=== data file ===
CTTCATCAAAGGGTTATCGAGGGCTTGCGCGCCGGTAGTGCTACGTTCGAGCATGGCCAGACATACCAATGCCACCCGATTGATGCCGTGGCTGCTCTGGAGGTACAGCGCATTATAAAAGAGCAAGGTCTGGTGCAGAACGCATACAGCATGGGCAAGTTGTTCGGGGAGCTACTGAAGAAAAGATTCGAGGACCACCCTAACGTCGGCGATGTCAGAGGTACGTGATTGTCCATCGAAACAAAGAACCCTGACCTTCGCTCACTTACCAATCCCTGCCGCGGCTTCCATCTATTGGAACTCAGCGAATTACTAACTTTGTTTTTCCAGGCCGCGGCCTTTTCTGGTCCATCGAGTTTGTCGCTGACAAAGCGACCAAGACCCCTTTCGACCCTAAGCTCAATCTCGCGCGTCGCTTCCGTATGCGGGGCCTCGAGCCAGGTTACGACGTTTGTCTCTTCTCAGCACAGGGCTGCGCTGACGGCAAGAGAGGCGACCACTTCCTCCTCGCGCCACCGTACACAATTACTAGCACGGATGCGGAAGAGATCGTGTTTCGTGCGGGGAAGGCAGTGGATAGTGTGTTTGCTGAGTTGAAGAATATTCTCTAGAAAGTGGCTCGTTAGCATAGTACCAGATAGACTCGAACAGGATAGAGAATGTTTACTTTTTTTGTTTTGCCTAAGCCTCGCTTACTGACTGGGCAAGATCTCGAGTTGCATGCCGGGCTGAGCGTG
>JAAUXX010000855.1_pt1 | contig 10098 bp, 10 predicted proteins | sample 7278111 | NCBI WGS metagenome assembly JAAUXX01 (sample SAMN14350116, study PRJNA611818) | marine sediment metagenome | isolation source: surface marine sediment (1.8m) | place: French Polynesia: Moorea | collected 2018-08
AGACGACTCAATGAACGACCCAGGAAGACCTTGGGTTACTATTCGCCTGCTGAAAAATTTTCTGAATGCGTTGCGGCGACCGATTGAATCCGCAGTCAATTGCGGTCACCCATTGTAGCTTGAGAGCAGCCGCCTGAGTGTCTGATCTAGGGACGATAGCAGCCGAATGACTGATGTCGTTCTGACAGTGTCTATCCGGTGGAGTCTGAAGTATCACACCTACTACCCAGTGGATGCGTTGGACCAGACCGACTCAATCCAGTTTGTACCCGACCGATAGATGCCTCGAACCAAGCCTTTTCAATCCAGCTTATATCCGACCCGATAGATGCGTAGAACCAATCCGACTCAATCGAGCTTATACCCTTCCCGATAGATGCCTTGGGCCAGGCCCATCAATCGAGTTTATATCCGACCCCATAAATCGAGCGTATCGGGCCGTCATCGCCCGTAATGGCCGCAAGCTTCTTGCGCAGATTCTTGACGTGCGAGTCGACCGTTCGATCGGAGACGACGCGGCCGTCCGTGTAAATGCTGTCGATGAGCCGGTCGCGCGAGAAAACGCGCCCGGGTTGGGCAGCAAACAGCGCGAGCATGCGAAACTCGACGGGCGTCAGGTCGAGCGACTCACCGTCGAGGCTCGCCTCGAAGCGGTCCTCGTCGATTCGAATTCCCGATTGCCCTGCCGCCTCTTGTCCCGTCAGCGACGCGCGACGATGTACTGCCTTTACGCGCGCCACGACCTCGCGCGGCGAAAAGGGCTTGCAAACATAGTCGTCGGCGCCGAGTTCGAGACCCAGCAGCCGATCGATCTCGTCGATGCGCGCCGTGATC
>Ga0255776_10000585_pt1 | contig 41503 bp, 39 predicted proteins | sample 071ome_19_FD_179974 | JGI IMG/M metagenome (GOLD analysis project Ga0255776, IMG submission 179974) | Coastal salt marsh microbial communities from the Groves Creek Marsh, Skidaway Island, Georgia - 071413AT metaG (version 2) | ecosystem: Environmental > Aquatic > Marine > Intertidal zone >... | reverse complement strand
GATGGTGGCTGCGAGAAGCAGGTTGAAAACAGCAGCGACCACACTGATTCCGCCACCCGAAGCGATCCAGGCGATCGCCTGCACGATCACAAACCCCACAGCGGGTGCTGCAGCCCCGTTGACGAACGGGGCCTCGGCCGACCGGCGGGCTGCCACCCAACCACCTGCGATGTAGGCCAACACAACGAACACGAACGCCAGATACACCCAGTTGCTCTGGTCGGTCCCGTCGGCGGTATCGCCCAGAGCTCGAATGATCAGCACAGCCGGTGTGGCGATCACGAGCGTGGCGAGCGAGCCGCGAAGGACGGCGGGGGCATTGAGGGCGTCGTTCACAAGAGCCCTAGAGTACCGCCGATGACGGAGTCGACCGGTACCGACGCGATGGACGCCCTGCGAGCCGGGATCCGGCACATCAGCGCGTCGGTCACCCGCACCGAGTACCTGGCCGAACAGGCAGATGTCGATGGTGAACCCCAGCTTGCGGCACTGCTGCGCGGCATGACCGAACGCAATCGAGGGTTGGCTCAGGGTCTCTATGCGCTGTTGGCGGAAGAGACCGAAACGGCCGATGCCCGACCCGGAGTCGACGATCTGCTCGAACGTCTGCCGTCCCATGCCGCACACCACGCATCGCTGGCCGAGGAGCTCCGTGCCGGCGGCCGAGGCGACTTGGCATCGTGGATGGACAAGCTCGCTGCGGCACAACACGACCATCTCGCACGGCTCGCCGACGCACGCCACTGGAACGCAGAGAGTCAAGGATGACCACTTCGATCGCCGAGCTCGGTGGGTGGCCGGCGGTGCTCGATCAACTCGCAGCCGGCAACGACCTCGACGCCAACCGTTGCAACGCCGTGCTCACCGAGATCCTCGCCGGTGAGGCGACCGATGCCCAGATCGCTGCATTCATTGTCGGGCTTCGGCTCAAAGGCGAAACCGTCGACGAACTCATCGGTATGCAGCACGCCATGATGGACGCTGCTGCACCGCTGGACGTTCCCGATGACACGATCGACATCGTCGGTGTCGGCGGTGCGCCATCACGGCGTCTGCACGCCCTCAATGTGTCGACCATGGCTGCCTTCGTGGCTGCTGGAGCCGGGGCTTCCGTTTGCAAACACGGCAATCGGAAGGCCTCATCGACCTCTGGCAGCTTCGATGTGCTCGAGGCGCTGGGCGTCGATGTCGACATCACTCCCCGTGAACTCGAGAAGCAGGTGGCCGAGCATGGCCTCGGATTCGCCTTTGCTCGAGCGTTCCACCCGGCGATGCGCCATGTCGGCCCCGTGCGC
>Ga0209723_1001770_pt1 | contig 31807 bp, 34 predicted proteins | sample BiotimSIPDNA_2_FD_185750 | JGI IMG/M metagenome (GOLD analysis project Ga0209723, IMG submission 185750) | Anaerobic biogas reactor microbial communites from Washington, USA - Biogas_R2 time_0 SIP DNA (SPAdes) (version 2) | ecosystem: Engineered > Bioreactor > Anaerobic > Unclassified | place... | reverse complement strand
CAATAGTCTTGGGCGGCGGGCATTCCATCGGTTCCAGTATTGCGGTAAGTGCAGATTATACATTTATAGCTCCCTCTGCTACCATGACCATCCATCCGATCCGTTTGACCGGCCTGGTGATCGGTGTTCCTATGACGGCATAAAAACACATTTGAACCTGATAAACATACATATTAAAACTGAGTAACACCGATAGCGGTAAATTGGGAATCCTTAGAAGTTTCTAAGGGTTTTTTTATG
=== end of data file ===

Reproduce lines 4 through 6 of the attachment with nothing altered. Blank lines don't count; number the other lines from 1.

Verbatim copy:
>Ga0255776_10000585_pt1 | contig 41503 bp, 39 predicted proteins | sample 071ome_19_FD_179974 | JGI IMG/M metagenome (GOLD analysis project Ga0255776, IMG submission 179974) | Coastal salt marsh microbial communities from the Groves Creek Marsh, Skidaway Island, Georgia - 071413AT metaG (version 2) | ecosystem: Environmental > Aquatic > Marine > Intertidal zone >... | reverse complement strand
GATGGTGGCTGCGAGAAGCAGGTTGAAAACAGCAGCGACCACACTGATTCCGCCACCCGAAGCGATCCAGGCGATCGCCTGCACGATCACAAACCCCACAGCGGGTGCTGCAGCCCCGTTGACGAACGGGGCCTCGGCCGACCGGCGGGCTGCCACCCAACCACCTGCGATGTAGGCCAACACAACGAACACGAACGCCAGATACACCCAGTTGCTCTGGTCGGTCCCGTCGGCGGTATCGCCCAGAGCTCGAATGATCAGCACAGCCGGTGTGGCGATCACGAGCGTGGCGAGCGAGCCGCGAAGGACGGCGGGGGCATTGAGGGCGTCGTTCACAAGAGCCCTAGAGTACCGCCGATGACGGAGTCGACCGGTACCGACGCGATGGACGCCCTGCGAGCCGGGATCCGGCACATCAGCGCGTCGGTCACCCGCACCGAGTACCTGGCCGAACAGGCAGATGTCGATGGTGAACCCCAGCTTGCGGCACTGCTGCGCGGCATGACCGAACGCAATCGAGGGTTGGCTCAGGGTCTCTATGCGCTGTTGGCGGAAGAGACCGAAACGGCCGATGCCCGACCCGGAGTCGACGATCTGCTCGAACGTCTGCCGTCCCATGCCGCACACCACGCATCGCTGGCCGAGGAGCTCCGTGCCGGCGGCCGAGGCGACTTGGCATCGTGGATGGACAAGCTCGCTGCGGCACAACACGACCATCTCGCACGGCTCGCCGACGCACGCCACTGGAACGCAGAGAGTCAAGGATGACCACTTCGATCGCCGAGCTCGGTGGGTGGCCGGCGGTGCTCGATCAACTCGCAGCCGGCAACGACCTCGACGCCAACCGTTGCAACGCCGTGCTCACCGAGATCCTCGCCGGTGAGGCGACCGATGCCCAGATCGCTGCATTCATTGTCGGGCTTCGGCTCAAAGGCGAAACCGTCGACGAACTCATCGGTATGCAGCACGCCATGATGGACGCTGCTGCACCGCTGGACGTTCCCGATGACACGATCGACATCGTCGGTGTCGGCGGTGCGCCATCACGGCGTCTGCACGCCCTCAATGTGTCGACCATGGCTGCCTTCGTGGCTGCTGGAGCCGGGGCTTCCGTTTGCAAACACGGCAATCGGAAGGCCTCATCGACCTCTGGCAGCTTCGATGTGCTCGAGGCGCTGGGCGTCGATGTCGACATCACTCCCCGTGAACTCGAGAAGCAGGTGGCCGAGCATGGCCTCGGATTCGCCTTTGCTCGAGCGTTCCACCCGGCGATGCGCCATGTCGGCCCCGTGCGC
>Ga0209723_1001770_pt1 | contig 31807 bp, 34 predicted proteins | sample BiotimSIPDNA_2_FD_185750 | JGI IMG/M metagenome (GOLD analysis project Ga0209723, IMG submission 185750) | Anaerobic biogas reactor microbial communites from Washington, USA - Biogas_R2 time_0 SIP DNA (SPAdes) (version 2) | ecosystem: Engineered > Bioreactor > Anaerobic > Unclassified | place... | reverse complement strand